Discussion Group's selected
message thread year 2001
The Goddess of Ancient Italian Agriculture
Ladies and gentlemen of the ZambalesForum (ZF), it is my pleasure to introduce Mrs. Ceres Busa and daughter, Danae. In picture no. 2, Mrs. Busa is shown interacting with a Dharma wheel of Tibet in the Asian Reading Room. Tibetan cultural and religious traditions hold the view that Dharma wheels have a calming and healing influence on the environment and human beings - qualities that are greatly needed in our world today.
ZambalesForum (ZF) John Reyes
Crush ng Bayan
----- Original Message -----
ZambalesForum (ZF) John Reyes
From: Paul Perez
Hi guys, Sorry, I just can't resist sending you my pix to qualify for the "Crush ng Bayan" hehehehehhe, here goes:
photo6.jpg: im the 2nd guy from the left: Puerto Galera, Long Island snorkeling.
photo36.jpg: guy at the left wearing black. Batad, (Banaue) Ifugao Rice terraces, photo taken by Mike Arroyo, with us is Her Excellency Gloria Macapagal-Arroyo, during her visit to Batad.
10.jpg: Standing atop Sto. Thomas, Baguio, overlooking PMA and the rest of Baguio City
photo1.jpg: 4 guy (wearing green) from the Left. Photo taken at LAX (Los Angeles Airport) before my departure from LA to Phil exactly last year. At the left part are my cousins who are working in Disneyland and at the right part are my cousin who are living in Cerritos, CA. The one holding me is my ever dearest Tita Violeta, my mom's older sister.
I hope I will be qualified for the "Crush ng Bayan" award.... hahahahhaha!
From: Ugalde Gaylord L DLVA
Gaylord and all
The wayward nature of the itik (native Filipino duck) must be the reason for an unusual Filipino delicacy - balut - a fertilised egg with a partially developed duckling, which is eaten boiled. Balut is a very nutritious snack food, which most Filipinos appreciate. However, non-Filipinos generally take a bit of convincing before taking their first bite.
The itik is a poor mother. She does not sit on her eggs to warm them up till the time they are hatched. Hence, the eggs have to be incubated by man, which in the Philippines has been traditionally done in a home-scale hatchery called a balutan. Only the strong-shelled and apparently fertile eggs are selected for balut-making. These are detected by "candling" and also by snapping the shell hard enough with the fingers to cause breakage of the thin shells. The selected eggs are first incubated between bags of toasted palay (whole rice grains with husk) or ipa (rice husk) to stimulate the body temperature of the mother duck (42½C). The set-up is then layered with sako (burlap bags) to serve as insulators. Complete development or hatching takes place within 28 days of incubation. After six days the eggs are tested and those discovered to be infertile are itlog na maalat (salt-cured) or sold as sariwa (fresh). Those which are fertile but have failed to develop at normal speed are detected and separated on the 14th day of incubation. They are boiled and sold as penoy.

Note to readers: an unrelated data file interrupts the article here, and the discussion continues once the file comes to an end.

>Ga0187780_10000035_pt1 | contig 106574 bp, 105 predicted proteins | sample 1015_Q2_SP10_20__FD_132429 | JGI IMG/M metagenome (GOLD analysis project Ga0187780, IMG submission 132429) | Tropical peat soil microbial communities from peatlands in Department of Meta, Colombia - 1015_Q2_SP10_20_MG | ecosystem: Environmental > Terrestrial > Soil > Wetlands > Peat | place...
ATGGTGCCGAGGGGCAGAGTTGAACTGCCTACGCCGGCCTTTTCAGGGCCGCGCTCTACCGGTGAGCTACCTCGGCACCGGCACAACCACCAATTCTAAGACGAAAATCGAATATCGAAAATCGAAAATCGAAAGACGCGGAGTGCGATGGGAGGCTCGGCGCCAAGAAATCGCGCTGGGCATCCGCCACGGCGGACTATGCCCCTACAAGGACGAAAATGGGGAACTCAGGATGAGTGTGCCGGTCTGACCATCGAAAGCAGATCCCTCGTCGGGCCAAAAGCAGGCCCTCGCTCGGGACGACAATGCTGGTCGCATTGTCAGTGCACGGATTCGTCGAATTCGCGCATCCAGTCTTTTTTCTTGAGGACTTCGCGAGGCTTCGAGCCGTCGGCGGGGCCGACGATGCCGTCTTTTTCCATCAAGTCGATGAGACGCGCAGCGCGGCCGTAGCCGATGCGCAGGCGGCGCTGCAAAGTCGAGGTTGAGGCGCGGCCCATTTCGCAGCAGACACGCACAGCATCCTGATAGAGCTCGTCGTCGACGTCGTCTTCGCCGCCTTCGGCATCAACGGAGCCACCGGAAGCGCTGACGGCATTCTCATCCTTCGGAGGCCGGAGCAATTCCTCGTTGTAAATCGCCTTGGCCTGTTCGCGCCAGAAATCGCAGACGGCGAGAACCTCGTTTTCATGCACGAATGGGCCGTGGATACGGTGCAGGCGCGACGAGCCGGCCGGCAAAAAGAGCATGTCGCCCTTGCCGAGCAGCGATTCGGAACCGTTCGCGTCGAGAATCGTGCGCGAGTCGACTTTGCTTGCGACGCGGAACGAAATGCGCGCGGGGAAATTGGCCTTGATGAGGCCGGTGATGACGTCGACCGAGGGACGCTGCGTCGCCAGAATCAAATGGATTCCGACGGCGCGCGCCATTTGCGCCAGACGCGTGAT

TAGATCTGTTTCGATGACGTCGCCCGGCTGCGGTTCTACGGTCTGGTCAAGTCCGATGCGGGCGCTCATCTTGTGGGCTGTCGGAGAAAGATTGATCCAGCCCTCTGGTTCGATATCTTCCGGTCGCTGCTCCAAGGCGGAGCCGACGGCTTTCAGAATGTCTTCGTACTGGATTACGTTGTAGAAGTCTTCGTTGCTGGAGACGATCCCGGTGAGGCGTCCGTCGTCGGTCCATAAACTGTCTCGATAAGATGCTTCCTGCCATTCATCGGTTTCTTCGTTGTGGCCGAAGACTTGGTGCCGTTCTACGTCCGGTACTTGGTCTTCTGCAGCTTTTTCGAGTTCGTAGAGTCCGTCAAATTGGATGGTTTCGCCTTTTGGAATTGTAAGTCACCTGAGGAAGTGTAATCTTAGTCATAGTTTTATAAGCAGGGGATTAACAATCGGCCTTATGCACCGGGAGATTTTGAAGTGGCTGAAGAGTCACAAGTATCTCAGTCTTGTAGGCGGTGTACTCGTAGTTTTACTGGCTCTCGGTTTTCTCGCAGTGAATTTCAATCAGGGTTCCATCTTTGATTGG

Their appearance is similar to a hard-cooked duck egg. Eco, those containing dead embryos, are spoiled and have no market value. The balut are those incubated up to the 18th day and which contain a healthy living embryo.
Like penoy, they are boiled and eaten as a snack food. In fact, these two are sold together just as one is given a choice of coffee or tea. Filipinos are used to the calls of young street vendors peddling their wares: "Balut . . . penoy!" The methods described above are the traditional cottage-level methods of balut-making, which are still prevalent today.
At various times, suggestions have been made to mechanise the process using an incubator similar to the ones used in chicken egg hatcheries. Such a system would be more efficient; temperature control is more accurate and it would eliminate the cumbersome procedure of heating the ipa or palay.
However, country folk still have to be assured of its commercial feasibility. Balut and penoy are traditionally considered aphrodisiacs. While it is true that they have high nutrient values, (containing proteins, vitamin E and minerals and provide a source of energy) there is no hard evidence to prove this.
Aphrodisiacs or not, balut and penoy are enjoyed by millions of Filipinos. For the non-Filipino, an adventurous spirit, a desire to explore the unknown and the ability to be open-minded are essential to the enjoyment of balut. A combination of saltiness and tartness, softness and crunchiness, a sensation of sweetness, the degree of resistance to the bite, the viscosity and stickiness are the rewards.
Today, the humble balut has been slicked over, enveloped in puff pastry, oven-baked, perfumed with various spices and undergone so many transformations that it is a minor miracle that the poor thing still manages to remember that it really is nothing more than a duck's egg. Any self-respecting balut will tell you that it is best served and eaten plain.
Here's how: Take a freshly boiled balut in one hand. Make sure you have the "flat" bottom of the balut facing you and tap it lightly on any hard surface until you see hairline crack form on its surface. Remove bits of shell until you have a cavity the size of a penny. Inside the cavity you will find a paper-thin film of white tissue. Remove this. Drop in a pinch of rock salt, place the opening to your lips, tip your head back and slurp up the broth. Delicious. Widen the cavity by removing more bits of shell until you have enough exposed to be able to bite off a sizeable chunk of the balut. Don't forget to sprinkle more rock salt. Go on eating until you get to the bato (rock) or the hard white portion. Discard. When you get to the bottom, there will be a little more broth left over. Drop in a minute pinch of salt and drink up.
from Chefs in the Philippines
Gatas ng Kalabaw
--- In ZambalesForum....... polim@p... wrote: